In a recent post, I focussed on the desecration of Gladys Hammond's grave by people unknown. Gladys Hammond was a relative of the Hall family, who raise guinea pigs for use in biomedical research and who, along with their entire community, have been the targets of unrelenting and vicious attacks by Animal Rights extremists. So it was natural that suspicion for the desecration should fall on Animal Rights extremists.
Sarah Dixon, of the extremist AR group "Save Newchurch Guinea Pigs" denied that her group was involved, even as she took the protectively neutral position of "not condoning" the desecration.
Today we learn a little more. An extremist AR group in Florida is including the desecration as one "action" in its "Diary of Actions," a lengthy list describing AR attacks against a whole host of targets.
Here's what the Independent has to say about the issue:
The theft of a grandmother's remains from a grave in a country churchyard in Staffordshire was claimed by extremists yesterday as a victory in the global campaign for animal rights.
The Florida-based website of the direct action magazine Bite Back hailed the removal of 82-year-old Gladys Hammond's coffin as a successful "sabotage" operation. Bearing the slogan "more than one action a day, every day" the site listed the exhumation alongside other strikes in recent weeks. These included a paint stripper attack on a German businessman's home in Dusseldorf, the "liberation" of mice from a laboratory in Russia and the defacing of billboards at a greyhound stadium in Ireland.
Police believe the reason Mrs Hammond, who died in 1997, was targeted was because she was the mother-in-law of one of two brothers who run Darley Oaks Farm in Newchurch, Staffordshire, where guinea pigs are bred for medical research. Campaigners claim the animals are kept in appalling conditions at three locations in the villages of Newborough and Newchurch, allegations the family denies.
The farm has found itself at the centre of an increasingly pernicious protest thought to be conducted by members of the Animal Liberation Front. Not only have the farm's owners, David Hall and his two sons Chris and John, been targeted, but the entire village in which they live has come under attack.
Regarded by the Home Office as the most extreme campaign of its kind, the Halls and their friends and neighbours have been subjected to personal threats, attacks on their property and smear campaigns.
A 70-year-old woman had the windows of her home broken; the landlord of a local pub was threatened with arson after refusing demands to ban the brothers; veterinary staff, the village hotel, and local solicitors have all been warned not to have anything to do with the Halls, and the greens of the brothers' golf club were dug up after anonymous threats were received.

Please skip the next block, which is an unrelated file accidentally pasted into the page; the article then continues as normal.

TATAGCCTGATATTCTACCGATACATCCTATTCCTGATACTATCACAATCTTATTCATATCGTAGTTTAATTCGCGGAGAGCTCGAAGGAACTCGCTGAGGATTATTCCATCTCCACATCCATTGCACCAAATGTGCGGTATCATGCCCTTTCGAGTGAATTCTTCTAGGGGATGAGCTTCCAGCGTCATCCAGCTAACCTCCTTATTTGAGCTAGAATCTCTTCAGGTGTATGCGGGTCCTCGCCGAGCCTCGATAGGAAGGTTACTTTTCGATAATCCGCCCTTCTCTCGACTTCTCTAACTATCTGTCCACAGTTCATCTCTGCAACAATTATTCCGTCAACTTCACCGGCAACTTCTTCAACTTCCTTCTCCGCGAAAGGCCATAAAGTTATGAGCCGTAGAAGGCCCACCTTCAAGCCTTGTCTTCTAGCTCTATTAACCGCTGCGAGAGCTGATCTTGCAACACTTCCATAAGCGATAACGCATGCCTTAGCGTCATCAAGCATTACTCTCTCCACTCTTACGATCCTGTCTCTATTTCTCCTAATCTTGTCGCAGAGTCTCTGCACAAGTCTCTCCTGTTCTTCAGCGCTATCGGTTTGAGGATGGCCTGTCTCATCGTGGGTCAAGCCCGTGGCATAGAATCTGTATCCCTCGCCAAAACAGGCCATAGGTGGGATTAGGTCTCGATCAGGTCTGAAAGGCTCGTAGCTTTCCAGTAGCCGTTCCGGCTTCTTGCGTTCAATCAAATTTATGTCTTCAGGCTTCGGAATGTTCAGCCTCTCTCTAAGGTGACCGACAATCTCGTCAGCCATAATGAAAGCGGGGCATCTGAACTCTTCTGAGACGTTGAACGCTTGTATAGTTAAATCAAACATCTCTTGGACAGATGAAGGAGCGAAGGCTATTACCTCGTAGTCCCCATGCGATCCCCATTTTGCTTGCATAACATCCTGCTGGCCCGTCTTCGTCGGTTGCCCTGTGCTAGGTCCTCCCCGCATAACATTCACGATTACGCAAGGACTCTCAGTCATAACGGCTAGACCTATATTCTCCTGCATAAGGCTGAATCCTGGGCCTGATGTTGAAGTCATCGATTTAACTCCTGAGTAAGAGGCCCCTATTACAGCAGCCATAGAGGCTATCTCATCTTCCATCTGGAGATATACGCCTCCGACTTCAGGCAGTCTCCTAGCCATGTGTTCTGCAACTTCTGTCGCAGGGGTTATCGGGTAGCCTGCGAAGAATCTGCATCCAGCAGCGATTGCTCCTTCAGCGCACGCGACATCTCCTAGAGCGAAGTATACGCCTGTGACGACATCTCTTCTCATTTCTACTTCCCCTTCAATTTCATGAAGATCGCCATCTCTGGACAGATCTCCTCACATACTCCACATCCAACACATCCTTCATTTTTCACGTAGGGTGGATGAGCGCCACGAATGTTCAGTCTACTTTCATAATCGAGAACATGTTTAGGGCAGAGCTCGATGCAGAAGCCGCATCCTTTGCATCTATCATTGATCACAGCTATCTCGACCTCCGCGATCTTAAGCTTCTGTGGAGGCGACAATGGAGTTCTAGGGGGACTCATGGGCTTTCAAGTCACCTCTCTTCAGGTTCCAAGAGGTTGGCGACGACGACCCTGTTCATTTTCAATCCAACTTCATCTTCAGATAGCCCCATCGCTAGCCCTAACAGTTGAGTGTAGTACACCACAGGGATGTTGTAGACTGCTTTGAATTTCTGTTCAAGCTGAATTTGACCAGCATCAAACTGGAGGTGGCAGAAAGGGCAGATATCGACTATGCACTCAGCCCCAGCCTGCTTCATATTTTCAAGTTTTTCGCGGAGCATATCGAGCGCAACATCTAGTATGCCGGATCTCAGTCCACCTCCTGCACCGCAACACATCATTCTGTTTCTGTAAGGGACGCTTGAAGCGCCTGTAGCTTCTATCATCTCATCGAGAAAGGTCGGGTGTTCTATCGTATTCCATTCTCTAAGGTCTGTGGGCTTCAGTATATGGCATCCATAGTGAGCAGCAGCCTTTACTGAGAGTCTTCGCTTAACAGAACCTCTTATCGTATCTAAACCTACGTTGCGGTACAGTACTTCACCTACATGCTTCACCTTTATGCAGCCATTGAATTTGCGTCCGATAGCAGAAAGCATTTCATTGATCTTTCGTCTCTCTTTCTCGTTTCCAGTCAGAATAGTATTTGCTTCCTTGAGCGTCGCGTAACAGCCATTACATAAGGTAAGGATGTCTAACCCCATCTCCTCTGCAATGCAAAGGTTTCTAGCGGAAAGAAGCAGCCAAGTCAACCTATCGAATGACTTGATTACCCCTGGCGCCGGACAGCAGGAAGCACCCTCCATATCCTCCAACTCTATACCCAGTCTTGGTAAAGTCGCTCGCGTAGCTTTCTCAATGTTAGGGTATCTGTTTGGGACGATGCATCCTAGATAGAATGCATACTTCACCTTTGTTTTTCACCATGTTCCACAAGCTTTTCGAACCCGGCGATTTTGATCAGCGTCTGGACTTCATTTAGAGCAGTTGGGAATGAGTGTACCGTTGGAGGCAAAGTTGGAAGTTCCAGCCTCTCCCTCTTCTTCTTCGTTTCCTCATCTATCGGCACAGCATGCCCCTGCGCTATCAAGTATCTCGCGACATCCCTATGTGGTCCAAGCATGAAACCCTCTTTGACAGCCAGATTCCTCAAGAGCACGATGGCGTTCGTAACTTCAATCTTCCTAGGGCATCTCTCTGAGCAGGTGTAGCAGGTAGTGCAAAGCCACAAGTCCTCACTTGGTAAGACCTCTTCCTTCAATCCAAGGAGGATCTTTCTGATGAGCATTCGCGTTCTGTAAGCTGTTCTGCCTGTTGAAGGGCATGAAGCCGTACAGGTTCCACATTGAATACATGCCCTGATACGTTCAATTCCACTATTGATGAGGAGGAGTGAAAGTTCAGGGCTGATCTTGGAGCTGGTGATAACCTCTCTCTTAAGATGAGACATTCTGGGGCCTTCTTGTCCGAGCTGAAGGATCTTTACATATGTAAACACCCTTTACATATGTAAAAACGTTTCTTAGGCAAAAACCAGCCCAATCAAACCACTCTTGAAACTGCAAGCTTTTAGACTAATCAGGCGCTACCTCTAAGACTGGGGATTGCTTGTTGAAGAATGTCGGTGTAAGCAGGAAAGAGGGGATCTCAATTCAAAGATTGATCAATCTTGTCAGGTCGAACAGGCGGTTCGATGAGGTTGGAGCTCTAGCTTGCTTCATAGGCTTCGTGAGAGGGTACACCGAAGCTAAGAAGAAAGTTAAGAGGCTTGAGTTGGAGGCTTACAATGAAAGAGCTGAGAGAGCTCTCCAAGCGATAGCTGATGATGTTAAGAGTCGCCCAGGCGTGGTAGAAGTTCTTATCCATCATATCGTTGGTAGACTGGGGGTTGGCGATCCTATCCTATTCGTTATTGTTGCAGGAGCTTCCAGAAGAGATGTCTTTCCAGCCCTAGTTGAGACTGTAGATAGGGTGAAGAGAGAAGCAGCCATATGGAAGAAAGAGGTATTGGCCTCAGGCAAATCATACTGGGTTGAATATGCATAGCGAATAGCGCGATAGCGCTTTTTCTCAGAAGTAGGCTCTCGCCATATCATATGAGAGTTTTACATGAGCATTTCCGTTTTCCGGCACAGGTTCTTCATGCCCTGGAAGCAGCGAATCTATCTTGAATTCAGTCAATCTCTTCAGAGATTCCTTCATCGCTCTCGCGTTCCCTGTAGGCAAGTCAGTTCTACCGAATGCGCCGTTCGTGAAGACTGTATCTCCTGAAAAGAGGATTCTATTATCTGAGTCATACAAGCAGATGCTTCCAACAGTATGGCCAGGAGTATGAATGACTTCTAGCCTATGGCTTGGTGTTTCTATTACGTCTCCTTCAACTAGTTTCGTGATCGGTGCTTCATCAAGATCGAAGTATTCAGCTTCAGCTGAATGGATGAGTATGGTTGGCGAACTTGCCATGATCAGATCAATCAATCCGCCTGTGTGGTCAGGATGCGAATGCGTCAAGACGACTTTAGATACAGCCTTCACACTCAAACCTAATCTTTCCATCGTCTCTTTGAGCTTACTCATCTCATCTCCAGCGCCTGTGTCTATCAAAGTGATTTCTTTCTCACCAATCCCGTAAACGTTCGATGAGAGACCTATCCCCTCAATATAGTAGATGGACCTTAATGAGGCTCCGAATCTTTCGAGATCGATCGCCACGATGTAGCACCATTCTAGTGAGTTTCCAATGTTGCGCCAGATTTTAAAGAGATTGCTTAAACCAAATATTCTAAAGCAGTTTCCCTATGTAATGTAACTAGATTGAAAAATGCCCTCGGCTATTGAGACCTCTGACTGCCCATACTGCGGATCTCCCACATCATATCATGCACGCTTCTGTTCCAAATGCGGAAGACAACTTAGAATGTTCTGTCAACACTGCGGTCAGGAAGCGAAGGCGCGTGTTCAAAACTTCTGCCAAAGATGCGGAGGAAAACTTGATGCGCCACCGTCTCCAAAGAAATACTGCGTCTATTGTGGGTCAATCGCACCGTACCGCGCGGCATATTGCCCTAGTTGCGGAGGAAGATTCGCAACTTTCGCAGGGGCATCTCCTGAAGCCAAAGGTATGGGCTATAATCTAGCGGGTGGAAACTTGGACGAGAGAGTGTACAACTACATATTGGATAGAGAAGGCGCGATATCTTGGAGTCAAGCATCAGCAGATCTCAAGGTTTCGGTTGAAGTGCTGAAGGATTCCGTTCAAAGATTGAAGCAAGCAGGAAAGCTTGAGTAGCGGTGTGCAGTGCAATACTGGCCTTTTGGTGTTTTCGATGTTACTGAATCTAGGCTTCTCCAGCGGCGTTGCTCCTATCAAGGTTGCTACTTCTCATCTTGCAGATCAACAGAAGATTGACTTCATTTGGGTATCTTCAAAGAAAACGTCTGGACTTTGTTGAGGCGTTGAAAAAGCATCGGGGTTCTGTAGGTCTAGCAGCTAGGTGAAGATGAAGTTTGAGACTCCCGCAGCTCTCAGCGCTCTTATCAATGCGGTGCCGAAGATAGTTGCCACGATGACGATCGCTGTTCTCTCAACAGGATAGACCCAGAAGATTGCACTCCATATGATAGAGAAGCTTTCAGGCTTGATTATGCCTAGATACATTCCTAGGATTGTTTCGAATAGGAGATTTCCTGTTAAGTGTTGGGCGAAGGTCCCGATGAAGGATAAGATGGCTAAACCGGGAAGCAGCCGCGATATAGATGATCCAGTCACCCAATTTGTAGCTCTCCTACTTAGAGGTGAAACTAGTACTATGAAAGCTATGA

Mrs Hammond's son-in-law, Chris Hall, described the family's disbelief yesterday saying the five-year campaign against them had plumbed new depths. "We are devastated and disgusted by this barbaric criminal act. There cannot be many people who would stoop to this terrible atrocity."
To make matters worse, said Mr Hall, demonstrators turned up outside their home on Sunday to "chant verbal abuse" at them - part of a continuing "peaceful" protest. "It shows the kind of people they are. It shows what sort of world we are forced to live in," he said.
[ . . . ]
Sarah Dixon of Save Newchurch Guinea Pigs, which has been campaigning against the farm, said she could not condone the "horrendous" incident but insisted the peaceful protests would go on. "This incident ... is nothing to do with our group and we have no knowledge as to who is responsible. As far as we are aware the police have said animal rights is only one avenue of investigation they are taking. It hasn't been established this is down to animal rights activists," she said. . . .
As I pointed out recently, Dixon's "could-not-condone-it" position is despicable: it's purely neutral, in the sense that she neither condemns nor condones grave desecration. And yet, Dixon and her group hold themselves above the rest of us as moral beacons, beacons that we lesser sorts should rally to for a kindler, gentler, more sensitive world ...
For its part, "Bite Back!" magazine is about as extreme an expression of Animal Rights ideology and action as you're likely to find. Like all such extreme "information services," they are careful never to directly incite violence or encourage law breaking: they merely identify targets, publish personal information about them, demonize them, catalogue legal and illegal techniques that might be used to intimidate and coerce them, were one so inclined, and report on "actions" taken by anonymous "useful idiots" like William Cottrell, Harrison Burrows and others.
So it's not at all surprising that the website would approve for inclusion in its list of the "actions" taken against their enemies - in this case the Hall family - the novel act of grave desecration.
After all, Gladys Hammond is just another dead thing.
Thanks to David S. for the early tip.